Luke 1:5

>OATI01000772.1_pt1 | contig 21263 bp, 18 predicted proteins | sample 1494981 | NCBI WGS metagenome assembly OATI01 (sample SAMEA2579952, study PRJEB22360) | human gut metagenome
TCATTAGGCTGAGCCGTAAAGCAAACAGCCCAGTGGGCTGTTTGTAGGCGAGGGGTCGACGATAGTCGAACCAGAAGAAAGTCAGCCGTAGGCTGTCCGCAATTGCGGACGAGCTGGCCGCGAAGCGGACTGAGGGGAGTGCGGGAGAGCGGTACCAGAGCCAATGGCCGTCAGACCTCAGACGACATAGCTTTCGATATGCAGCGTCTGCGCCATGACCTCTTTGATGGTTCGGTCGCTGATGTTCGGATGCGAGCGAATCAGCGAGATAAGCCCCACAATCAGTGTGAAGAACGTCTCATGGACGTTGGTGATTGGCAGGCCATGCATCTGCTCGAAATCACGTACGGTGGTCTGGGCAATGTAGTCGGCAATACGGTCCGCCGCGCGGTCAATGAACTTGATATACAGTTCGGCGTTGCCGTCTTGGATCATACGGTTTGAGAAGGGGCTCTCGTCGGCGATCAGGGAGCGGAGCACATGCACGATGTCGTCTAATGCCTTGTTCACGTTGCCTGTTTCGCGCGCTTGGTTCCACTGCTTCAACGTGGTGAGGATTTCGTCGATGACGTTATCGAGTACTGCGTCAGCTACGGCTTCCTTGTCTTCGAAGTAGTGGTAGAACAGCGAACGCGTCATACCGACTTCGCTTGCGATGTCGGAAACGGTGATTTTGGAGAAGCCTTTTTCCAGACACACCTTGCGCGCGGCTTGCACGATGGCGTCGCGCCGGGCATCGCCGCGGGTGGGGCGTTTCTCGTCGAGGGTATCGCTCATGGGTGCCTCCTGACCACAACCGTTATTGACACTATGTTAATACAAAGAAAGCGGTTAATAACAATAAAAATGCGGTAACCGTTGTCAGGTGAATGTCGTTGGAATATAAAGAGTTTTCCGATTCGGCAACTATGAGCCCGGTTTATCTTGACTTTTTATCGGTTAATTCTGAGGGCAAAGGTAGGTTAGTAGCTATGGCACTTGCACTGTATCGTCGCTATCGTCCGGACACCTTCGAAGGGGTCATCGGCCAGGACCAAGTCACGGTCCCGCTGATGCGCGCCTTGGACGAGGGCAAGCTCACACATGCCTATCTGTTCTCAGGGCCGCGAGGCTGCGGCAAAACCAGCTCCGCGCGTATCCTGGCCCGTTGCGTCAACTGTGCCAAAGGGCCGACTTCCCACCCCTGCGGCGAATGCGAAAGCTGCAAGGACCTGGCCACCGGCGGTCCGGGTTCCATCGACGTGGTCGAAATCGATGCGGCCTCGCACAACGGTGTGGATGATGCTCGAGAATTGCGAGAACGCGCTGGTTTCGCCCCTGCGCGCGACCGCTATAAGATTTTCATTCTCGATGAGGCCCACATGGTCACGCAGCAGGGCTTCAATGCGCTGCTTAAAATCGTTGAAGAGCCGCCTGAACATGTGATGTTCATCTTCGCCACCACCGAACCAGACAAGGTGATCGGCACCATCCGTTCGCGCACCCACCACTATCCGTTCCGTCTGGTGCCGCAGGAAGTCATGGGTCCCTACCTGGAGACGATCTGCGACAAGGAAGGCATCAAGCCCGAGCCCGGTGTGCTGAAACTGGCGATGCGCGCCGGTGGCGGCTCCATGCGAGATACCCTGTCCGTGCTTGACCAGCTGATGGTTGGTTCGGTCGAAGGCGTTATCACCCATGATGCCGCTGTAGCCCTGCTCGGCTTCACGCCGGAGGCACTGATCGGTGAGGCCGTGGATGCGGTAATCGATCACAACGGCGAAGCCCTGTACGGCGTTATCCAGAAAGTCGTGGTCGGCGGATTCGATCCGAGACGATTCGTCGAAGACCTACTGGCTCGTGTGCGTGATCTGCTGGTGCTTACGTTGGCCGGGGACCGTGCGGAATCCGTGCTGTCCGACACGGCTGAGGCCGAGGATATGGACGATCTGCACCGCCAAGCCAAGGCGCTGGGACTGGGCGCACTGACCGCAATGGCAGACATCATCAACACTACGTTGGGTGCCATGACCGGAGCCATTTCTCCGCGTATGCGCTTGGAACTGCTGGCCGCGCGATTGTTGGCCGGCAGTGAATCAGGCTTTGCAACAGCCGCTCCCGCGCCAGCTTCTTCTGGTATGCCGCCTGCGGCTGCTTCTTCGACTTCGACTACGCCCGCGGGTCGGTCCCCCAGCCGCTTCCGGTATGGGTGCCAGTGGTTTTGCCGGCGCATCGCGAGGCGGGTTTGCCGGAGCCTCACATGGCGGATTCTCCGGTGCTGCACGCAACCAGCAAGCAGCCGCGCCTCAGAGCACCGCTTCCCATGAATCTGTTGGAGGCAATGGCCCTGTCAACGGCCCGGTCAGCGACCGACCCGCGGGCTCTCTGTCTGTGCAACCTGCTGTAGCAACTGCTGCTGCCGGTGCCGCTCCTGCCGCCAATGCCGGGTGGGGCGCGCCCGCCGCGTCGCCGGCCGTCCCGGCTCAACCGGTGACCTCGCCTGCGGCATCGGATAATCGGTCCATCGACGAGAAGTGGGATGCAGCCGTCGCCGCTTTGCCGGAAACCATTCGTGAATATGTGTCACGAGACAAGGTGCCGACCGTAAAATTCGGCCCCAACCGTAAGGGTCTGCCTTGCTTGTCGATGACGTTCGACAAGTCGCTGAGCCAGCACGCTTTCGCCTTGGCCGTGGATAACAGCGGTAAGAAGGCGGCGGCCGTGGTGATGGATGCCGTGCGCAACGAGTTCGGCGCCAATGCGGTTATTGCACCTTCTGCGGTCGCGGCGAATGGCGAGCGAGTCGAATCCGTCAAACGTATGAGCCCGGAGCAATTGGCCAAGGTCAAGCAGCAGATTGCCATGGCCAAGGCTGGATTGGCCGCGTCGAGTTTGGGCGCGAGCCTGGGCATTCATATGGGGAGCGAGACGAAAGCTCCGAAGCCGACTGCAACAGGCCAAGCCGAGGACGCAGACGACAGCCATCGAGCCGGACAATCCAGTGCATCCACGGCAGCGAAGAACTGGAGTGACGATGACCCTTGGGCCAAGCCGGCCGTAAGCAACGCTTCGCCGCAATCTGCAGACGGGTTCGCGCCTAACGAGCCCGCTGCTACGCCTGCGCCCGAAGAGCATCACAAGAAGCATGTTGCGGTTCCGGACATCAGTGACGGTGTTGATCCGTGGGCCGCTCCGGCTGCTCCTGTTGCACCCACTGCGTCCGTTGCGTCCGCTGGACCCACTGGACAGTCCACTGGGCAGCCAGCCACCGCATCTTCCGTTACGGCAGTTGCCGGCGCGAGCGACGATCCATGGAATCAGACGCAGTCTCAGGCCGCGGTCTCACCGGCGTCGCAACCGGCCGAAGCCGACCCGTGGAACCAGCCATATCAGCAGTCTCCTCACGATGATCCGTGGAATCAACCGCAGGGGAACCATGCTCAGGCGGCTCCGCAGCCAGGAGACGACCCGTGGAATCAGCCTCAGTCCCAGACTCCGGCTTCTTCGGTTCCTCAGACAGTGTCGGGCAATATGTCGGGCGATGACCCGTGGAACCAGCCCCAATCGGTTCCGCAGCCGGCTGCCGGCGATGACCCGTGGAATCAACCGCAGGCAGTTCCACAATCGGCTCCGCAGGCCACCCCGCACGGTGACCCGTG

There was (egeneto). Not the usual en for "was," but there arose or came into notice. With this verse the literary Koin of verses 1 to 4 disappears. To the end of chapter 2 we have the most Hebraistic (Aramaic) passage in Luke's writings, due evidently to the use of documents or notes of oral tradition. Plummer notes a series of such documents ending with Galatians 1:80, 2:40, 2:52 Gal 2:40 Gal 2:52 . If the mother of Jesus was still alive, Luke could have seen her. She may have written in Aramaic an account of these great events. Natural reserve would keep her from telling too much and from too early publicity. Luke, as a physician, would take special interest in her birth report. The supernatural aspects disturb only those who do not admit the real Incarnation of Jesus Christ and who are unable to believe that God is superior to nature and that the coming of the Son of God to earth justifies such miraculous manifestations of divine power. Luke tells his story from the standpoint of Mary as Matthew gives his from the standpoint of Joseph. The two supplement each other. We have here the earliest documentary evidence of the origins of Christianity that has come down to us (Plummer). Herod, King of Judea (Hhrwidou basilew th Ioudaia). This note of time locates the events before the death of Herod the Great (as he was called later), appointed King of Judea by the Roman Senate B.C. 40 at the suggestion of Octavius and Antony. He died B.C. 4. Of the course of Abijah (ex ephmeria Abia). Not in old Greek, but in LXX and modern Greek. Papyri have a verb derived from it, ephmerew. Daily service ( Nehemiah 13:30 ; 1 Chronicles 25:8 ) and then a course of priests who were on duty for a week ( 1 Chronicles 23:6 ; 1 Chronicles 28:13 ). There were 24 such courses and that of Abijah was the eighth ( 1 Chronicles 24:10 ; 2 Chronicles 8:14 ). Only four of these courses (Jedaiah, Immer, Pashur, Harim) returned from Babylon, but these four were divided into twenty-four with the old names. Each of these courses did duty for eight days, sabbath to sabbath, twice a year. On sabbaths the whole course did duty. At the feast of tabernacles all twenty-four courses were present. Of the daughters of Aaron (ek twn qugaterwn Aarwn). "To be a priest and married to a priest's daughter was a double distinction" (Plummer). Like a preacher married to a preacher's daughter.